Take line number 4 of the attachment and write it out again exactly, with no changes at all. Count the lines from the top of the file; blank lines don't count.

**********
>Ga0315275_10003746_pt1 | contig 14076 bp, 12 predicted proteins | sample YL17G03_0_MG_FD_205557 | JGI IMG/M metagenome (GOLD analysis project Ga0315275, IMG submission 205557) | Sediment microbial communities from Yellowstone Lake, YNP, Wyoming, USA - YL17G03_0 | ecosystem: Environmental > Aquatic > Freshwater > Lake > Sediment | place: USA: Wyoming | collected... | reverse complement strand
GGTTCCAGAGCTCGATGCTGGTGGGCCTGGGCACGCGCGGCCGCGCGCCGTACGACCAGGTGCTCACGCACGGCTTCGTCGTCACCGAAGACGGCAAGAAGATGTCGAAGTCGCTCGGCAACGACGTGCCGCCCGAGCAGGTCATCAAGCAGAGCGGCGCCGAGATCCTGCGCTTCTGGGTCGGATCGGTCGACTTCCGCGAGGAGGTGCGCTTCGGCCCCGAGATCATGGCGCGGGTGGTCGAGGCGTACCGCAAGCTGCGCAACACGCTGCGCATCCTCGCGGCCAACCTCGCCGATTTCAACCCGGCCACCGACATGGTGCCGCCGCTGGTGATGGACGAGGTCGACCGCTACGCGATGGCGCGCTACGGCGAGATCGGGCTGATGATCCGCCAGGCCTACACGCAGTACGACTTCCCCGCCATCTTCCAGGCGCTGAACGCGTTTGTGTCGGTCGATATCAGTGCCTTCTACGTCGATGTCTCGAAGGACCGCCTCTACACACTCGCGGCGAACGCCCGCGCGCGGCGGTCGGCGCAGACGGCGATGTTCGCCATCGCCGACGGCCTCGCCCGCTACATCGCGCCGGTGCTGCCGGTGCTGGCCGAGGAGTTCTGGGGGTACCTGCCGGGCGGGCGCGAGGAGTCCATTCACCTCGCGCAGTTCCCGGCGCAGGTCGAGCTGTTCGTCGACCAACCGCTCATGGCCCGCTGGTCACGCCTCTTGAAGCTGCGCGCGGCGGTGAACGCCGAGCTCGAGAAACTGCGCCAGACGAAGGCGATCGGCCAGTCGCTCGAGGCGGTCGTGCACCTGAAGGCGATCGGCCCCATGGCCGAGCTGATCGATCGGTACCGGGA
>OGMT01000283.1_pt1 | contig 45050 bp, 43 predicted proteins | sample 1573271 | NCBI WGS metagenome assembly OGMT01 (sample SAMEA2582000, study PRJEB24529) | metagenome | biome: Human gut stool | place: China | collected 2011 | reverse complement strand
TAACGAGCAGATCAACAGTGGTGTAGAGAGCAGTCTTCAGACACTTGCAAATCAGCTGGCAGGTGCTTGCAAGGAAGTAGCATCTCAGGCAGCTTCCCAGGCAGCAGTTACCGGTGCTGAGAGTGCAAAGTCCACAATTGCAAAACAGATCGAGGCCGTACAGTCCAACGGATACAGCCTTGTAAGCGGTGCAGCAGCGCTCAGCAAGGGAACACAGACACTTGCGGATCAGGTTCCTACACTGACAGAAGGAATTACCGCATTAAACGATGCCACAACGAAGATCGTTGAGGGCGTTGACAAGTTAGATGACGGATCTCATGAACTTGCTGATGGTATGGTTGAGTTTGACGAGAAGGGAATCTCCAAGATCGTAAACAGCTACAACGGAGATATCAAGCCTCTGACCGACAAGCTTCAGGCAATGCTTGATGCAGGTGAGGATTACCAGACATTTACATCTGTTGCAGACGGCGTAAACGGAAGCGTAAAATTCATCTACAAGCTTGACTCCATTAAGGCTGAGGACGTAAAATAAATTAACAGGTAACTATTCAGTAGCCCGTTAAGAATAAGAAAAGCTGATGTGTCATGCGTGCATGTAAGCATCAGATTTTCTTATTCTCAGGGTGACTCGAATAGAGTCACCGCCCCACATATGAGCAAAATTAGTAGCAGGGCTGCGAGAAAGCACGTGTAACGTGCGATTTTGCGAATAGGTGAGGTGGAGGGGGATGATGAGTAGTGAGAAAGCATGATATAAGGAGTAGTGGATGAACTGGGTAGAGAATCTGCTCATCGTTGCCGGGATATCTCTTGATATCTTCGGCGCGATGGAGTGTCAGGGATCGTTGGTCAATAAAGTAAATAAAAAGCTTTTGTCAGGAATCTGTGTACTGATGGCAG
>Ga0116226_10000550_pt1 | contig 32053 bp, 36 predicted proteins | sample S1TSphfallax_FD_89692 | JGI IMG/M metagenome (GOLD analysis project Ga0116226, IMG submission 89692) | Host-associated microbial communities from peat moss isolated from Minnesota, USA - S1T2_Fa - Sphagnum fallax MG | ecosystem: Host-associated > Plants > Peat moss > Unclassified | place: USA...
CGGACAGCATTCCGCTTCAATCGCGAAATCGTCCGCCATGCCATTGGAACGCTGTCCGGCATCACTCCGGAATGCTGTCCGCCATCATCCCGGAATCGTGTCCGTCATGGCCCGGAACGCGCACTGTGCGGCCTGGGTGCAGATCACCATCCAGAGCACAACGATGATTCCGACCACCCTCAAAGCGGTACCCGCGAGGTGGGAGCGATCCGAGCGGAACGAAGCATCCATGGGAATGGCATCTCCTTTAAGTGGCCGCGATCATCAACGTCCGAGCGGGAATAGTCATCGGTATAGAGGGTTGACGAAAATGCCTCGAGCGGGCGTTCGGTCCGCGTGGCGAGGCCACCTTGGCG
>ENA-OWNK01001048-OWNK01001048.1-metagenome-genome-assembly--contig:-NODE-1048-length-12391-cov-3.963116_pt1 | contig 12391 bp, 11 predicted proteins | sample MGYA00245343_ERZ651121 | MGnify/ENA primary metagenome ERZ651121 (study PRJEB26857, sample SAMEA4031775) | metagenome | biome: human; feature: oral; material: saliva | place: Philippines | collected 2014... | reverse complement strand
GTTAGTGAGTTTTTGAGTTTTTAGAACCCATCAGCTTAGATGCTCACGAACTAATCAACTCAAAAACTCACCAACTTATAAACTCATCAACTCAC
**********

TAACGAGCAGATCAACAGTGGTGTAGAGAGCAGTCTTCAGACACTTGCAAATCAGCTGGCAGGTGCTTGCAAGGAAGTAGCATCTCAGGCAGCTTCCCAGGCAGCAGTTACCGGTGCTGAGAGTGCAAAGTCCACAATTGCAAAACAGATCGAGGCCGTACAGTCCAACGGATACAGCCTTGTAAGCGGTGCAGCAGCGCTCAGCAAGGGAACACAGACACTTGCGGATCAGGTTCCTACACTGACAGAAGGAATTACCGCATTAAACGATGCCACAACGAAGATCGTTGAGGGCGTTGACAAGTTAGATGACGGATCTCATGAACTTGCTGATGGTATGGTTGAGTTTGACGAGAAGGGAATCTCCAAGATCGTAAACAGCTACAACGGAGATATCAAGCCTCTGACCGACAAGCTTCAGGCAATGCTTGATGCAGGTGAGGATTACCAGACATTTACATCTGTTGCAGACGGCGTAAACGGAAGCGTAAAATTCATCTACAAGCTTGACTCCATTAAGGCTGAGGACGTAAAATAAATTAACAGGTAACTATTCAGTAGCCCGTTAAGAATAAGAAAAGCTGATGTGTCATGCGTGCATGTAAGCATCAGATTTTCTTATTCTCAGGGTGACTCGAATAGAGTCACCGCCCCACATATGAGCAAAATTAGTAGCAGGGCTGCGAGAAAGCACGTGTAACGTGCGATTTTGCGAATAGGTGAGGTGGAGGGGGATGATGAGTAGTGAGAAAGCATGATATAAGGAGTAGTGGATGAACTGGGTAGAGAATCTGCTCATCGTTGCCGGGATATCTCTTGATATCTTCGGCGCGATGGAGTGTCAGGGATCGTTGGTCAATAAAGTAAATAAAAAGCTTTTGTCAGGAATCTGTGTACTGATGGCAG